There is a Medrash on our parsha, which says that when Yosef grabbed Binyamin, and said to the brothers that “he will be my servant,” Yehudah became very angry. He said, “you’ve captured Binyamin, and you expect peace in our father’s house?” His anger was so great that he let out a loud roar – and the sound traveled so far that Chushim, the son of Dan, heard and came.
The paradox is that Chushim was deaf; a possible answer is that to the contrary – “Chushim” means “senses.” Chushim was uneducated, but he was able to sense feelings, even so far away. So even though he was deaf, he “heard” his uncle’s anger and pain, and realized something was wrong.
The Avnei Azal uses this Medrash as a parable. Binyamin, the youngest of Yaakov’s twelve sons, represents a young Jewish child – torn out of Israel’s lap, taken by foreign hands that wish to educate and raise him to assimilate into their society and to abandon Judaism. There are many Jews who should be aware of the problem this poses, but ignore it – they make themselves “deaf” and are not affected.
Only “Yehudah” truly feels the bond of “Yehudim,” all Jews, that “all of Israel is responsible one for the other.” “For your servant is responsible for the boy.” [34:32] He is the one who cannot sleep, realizing the danger faced by this child, and by extension, all of us. When Binyamin is in danger of assimilating, there cannot possibly be “peace in our father’s house!” The “house of our father,” Israel, cannot be complete [“shalem,” from the same root as “Shalom,” peace], at ease, when the youth are in danger of being torn away – even one, all the more so when we stand to lose millions!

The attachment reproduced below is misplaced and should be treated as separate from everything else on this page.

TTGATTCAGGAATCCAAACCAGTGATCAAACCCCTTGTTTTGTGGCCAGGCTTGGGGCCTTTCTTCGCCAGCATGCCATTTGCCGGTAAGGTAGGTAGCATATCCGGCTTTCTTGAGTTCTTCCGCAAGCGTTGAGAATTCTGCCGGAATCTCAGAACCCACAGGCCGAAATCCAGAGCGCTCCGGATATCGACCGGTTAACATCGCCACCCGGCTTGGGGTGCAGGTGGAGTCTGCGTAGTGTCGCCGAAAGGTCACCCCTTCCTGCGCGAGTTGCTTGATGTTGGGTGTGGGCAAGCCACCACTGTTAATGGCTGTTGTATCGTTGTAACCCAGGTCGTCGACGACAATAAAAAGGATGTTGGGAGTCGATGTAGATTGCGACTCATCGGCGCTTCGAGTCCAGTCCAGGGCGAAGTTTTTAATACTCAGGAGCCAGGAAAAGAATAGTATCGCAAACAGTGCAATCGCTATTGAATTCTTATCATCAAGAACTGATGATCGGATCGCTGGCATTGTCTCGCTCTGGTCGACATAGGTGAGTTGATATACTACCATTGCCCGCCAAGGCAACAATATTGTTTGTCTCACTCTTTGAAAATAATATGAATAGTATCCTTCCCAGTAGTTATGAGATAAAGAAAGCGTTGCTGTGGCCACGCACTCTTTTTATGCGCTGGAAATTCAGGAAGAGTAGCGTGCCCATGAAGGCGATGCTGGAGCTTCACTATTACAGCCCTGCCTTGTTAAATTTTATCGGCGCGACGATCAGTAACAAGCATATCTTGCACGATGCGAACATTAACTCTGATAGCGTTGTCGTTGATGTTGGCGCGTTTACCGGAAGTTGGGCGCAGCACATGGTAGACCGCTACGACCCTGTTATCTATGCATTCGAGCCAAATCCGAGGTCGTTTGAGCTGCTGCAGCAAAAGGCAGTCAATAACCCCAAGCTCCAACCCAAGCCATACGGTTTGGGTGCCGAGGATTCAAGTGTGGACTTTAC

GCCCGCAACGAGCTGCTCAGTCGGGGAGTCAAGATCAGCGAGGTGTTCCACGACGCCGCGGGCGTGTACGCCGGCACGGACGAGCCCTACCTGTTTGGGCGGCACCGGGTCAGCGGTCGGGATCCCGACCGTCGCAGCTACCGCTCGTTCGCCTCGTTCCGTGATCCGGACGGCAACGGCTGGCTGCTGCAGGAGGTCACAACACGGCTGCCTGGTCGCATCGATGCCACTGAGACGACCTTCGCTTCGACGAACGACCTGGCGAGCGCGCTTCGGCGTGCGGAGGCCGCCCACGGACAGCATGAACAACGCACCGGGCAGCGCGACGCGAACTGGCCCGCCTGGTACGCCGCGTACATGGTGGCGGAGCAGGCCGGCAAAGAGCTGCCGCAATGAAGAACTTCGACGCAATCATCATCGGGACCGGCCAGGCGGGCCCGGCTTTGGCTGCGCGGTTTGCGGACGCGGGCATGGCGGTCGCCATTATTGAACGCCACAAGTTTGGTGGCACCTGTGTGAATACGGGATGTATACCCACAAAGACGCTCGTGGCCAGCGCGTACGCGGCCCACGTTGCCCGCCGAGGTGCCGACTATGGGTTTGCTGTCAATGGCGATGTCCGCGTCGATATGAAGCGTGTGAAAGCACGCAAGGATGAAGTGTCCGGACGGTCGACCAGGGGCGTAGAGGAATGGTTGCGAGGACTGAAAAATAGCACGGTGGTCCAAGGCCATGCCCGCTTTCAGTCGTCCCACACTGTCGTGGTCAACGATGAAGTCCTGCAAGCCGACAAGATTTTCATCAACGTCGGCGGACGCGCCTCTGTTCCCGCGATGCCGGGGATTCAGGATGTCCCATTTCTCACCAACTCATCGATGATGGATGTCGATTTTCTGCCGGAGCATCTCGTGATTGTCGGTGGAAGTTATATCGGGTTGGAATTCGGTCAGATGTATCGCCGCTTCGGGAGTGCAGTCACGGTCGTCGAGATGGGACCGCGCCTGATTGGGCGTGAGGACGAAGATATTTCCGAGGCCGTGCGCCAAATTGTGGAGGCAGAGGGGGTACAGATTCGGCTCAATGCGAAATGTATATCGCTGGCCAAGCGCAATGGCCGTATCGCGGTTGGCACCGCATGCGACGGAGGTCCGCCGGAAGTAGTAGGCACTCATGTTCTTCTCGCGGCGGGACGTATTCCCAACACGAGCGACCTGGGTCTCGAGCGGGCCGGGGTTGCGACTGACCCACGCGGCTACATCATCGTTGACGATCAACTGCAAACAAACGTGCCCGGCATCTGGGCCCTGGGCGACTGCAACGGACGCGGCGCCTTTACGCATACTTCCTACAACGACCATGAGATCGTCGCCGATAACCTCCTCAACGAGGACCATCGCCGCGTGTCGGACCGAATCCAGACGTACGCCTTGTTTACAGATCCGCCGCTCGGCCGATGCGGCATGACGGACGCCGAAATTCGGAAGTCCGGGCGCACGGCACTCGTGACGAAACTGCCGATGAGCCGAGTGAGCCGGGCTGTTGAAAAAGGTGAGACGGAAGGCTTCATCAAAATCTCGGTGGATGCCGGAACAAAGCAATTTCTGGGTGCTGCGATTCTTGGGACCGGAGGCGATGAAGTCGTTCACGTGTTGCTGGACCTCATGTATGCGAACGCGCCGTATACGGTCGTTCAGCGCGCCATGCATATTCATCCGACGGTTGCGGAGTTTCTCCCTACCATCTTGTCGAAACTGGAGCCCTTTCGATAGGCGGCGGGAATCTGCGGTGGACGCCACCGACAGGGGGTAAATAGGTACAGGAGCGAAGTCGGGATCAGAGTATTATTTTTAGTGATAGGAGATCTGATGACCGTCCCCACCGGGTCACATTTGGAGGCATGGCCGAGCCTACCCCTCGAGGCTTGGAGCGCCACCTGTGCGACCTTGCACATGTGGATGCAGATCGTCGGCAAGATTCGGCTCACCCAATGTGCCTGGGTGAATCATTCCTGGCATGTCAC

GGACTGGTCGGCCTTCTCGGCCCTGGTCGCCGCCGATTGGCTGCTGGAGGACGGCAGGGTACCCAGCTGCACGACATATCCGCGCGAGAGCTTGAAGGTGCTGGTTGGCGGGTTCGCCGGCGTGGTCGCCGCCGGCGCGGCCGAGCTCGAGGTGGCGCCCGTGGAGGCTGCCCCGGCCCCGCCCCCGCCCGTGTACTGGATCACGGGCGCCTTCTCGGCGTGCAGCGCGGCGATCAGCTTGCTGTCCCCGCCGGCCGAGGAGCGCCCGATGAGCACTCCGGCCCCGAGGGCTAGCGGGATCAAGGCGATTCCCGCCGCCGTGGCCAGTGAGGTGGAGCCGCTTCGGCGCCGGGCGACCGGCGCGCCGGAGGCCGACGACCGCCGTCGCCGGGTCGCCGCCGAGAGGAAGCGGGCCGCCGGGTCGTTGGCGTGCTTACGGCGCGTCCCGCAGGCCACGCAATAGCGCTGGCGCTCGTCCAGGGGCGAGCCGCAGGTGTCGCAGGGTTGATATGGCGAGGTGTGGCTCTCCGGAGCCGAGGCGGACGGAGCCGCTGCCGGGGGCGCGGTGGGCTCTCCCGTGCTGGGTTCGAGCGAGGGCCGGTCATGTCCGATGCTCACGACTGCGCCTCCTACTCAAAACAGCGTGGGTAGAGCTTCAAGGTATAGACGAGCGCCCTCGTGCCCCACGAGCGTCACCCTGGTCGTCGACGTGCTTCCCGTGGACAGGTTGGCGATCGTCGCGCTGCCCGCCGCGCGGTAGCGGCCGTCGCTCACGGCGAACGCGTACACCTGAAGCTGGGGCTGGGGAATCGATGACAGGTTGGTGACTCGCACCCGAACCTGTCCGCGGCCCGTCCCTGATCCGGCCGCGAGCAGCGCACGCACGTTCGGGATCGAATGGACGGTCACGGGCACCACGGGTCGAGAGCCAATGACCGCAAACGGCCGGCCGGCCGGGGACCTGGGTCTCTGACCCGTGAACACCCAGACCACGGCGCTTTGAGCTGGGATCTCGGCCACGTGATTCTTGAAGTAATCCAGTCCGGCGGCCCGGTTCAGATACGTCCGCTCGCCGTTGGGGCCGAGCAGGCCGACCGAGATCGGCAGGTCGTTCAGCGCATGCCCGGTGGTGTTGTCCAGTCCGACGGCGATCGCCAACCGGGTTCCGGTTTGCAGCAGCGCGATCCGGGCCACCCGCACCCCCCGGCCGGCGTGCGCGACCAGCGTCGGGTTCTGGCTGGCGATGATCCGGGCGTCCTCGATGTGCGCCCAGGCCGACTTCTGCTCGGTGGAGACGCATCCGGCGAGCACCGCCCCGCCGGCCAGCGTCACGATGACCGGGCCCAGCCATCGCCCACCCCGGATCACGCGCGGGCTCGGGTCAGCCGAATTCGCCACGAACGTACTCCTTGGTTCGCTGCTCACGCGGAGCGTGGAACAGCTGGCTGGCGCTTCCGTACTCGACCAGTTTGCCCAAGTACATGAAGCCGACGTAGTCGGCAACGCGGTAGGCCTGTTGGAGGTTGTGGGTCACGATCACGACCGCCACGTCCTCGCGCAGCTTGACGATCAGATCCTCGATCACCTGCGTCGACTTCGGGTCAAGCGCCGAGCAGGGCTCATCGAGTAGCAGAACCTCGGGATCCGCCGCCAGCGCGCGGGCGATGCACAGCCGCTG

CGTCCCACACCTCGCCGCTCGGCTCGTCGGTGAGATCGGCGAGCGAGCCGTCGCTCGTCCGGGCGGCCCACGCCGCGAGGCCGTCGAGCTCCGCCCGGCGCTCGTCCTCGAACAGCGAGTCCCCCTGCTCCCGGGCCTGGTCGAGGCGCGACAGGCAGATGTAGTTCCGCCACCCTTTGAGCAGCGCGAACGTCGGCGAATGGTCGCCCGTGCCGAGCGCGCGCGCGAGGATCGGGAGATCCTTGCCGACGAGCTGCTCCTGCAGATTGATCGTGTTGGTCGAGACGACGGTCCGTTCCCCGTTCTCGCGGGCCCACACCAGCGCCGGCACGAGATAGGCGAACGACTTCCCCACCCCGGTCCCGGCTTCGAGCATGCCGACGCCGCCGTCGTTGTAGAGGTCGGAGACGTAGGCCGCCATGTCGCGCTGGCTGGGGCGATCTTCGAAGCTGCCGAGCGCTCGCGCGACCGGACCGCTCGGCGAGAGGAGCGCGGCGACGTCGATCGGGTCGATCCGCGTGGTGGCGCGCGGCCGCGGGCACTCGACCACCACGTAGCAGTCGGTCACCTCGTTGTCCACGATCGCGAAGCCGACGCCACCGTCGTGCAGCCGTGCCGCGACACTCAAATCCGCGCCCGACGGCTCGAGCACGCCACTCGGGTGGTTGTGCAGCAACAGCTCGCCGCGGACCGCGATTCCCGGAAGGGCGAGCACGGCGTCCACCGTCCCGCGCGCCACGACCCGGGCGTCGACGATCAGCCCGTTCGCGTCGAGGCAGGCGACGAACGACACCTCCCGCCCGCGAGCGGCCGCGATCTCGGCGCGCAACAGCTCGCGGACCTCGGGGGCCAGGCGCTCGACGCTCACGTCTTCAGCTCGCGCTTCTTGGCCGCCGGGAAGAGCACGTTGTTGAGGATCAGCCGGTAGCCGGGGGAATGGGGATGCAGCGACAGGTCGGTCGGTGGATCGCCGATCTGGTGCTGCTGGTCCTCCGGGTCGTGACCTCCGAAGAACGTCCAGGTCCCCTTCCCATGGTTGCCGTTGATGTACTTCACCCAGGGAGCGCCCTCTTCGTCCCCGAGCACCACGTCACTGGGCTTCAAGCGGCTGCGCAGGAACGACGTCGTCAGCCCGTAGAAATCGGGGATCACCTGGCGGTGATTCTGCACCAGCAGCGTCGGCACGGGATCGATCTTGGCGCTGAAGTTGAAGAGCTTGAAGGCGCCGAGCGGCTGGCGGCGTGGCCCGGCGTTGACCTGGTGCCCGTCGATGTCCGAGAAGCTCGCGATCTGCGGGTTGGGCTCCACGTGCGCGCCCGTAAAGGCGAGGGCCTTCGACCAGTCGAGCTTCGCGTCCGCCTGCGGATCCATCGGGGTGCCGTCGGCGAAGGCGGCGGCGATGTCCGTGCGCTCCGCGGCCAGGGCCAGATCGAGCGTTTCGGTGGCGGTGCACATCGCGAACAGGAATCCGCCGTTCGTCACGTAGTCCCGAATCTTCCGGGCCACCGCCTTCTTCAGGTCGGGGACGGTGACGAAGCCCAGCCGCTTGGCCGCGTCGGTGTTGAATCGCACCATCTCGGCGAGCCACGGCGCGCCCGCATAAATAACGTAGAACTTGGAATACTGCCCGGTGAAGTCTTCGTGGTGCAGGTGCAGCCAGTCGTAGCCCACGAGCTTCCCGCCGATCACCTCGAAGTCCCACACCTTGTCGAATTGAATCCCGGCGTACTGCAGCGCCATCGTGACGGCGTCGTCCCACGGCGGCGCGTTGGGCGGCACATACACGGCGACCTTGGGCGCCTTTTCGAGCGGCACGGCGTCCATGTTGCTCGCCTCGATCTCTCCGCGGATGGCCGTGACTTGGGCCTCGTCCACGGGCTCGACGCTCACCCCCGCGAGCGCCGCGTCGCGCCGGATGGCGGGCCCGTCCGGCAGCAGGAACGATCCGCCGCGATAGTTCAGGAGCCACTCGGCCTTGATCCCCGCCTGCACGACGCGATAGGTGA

Therefore the “Yehudahs” cry out, to awaken and arouse all of Israel, pointing out the great danger, and guiding the response. And their voice is so great and powerful that the entire camp shakes – and even the deaf “Chushim” hear the call.
It’s a wonderful parable… but although this was written many years ago, it is obviously quite applicable to our time. Where are the “Yehudahs?” If we aren’t working to solve the problem, we’re “Chushim” – and Chushim is still deaf! We still need to hear the message, to sense the danger.
How do we solve the problem of assimilation? Our forefathers guided us here as well. Later in the parsha, Yaakov himself departs for Egypt – “And he sent Yehudah out before him, to Yosef, to direct him…” [46:28] Rashi quotes the Medrash: the word “l’horos” means “to teach” as well as “to direct,” and Yehudah was sent down to Egypt to create a house of study, from which Torah teaching would emanate. To survive, we must have houses of study.
Jewish “identity” means little without Jewish education – and it is our responsibility to insure that both we and our children have that education. We must create our own houses of study, wherever we may be!
Text Copyright © 1996 Rabbi Yaakov Menken and Project Genesis, Inc.
The author is the Director of Project Genesis.